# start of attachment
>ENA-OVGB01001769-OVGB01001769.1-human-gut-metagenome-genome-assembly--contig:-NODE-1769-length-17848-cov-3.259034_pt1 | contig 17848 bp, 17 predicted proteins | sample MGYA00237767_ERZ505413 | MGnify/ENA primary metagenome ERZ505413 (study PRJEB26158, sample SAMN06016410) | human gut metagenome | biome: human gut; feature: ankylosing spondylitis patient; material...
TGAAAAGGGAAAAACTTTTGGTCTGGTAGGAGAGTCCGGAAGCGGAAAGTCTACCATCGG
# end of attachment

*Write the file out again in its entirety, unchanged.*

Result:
>ENA-OVGB01001769-OVGB01001769.1-human-gut-metagenome-genome-assembly--contig:-NODE-1769-length-17848-cov-3.259034_pt1 | contig 17848 bp, 17 predicted proteins | sample MGYA00237767_ERZ505413 | MGnify/ENA primary metagenome ERZ505413 (study PRJEB26158, sample SAMN06016410) | human gut metagenome | biome: human gut; feature: ankylosing spondylitis patient; material...
TGAAAAGGGAAAAACTTTTGGTCTGGTAGGAGAGTCCGGAAGCGGAAAGTCTACCATCGG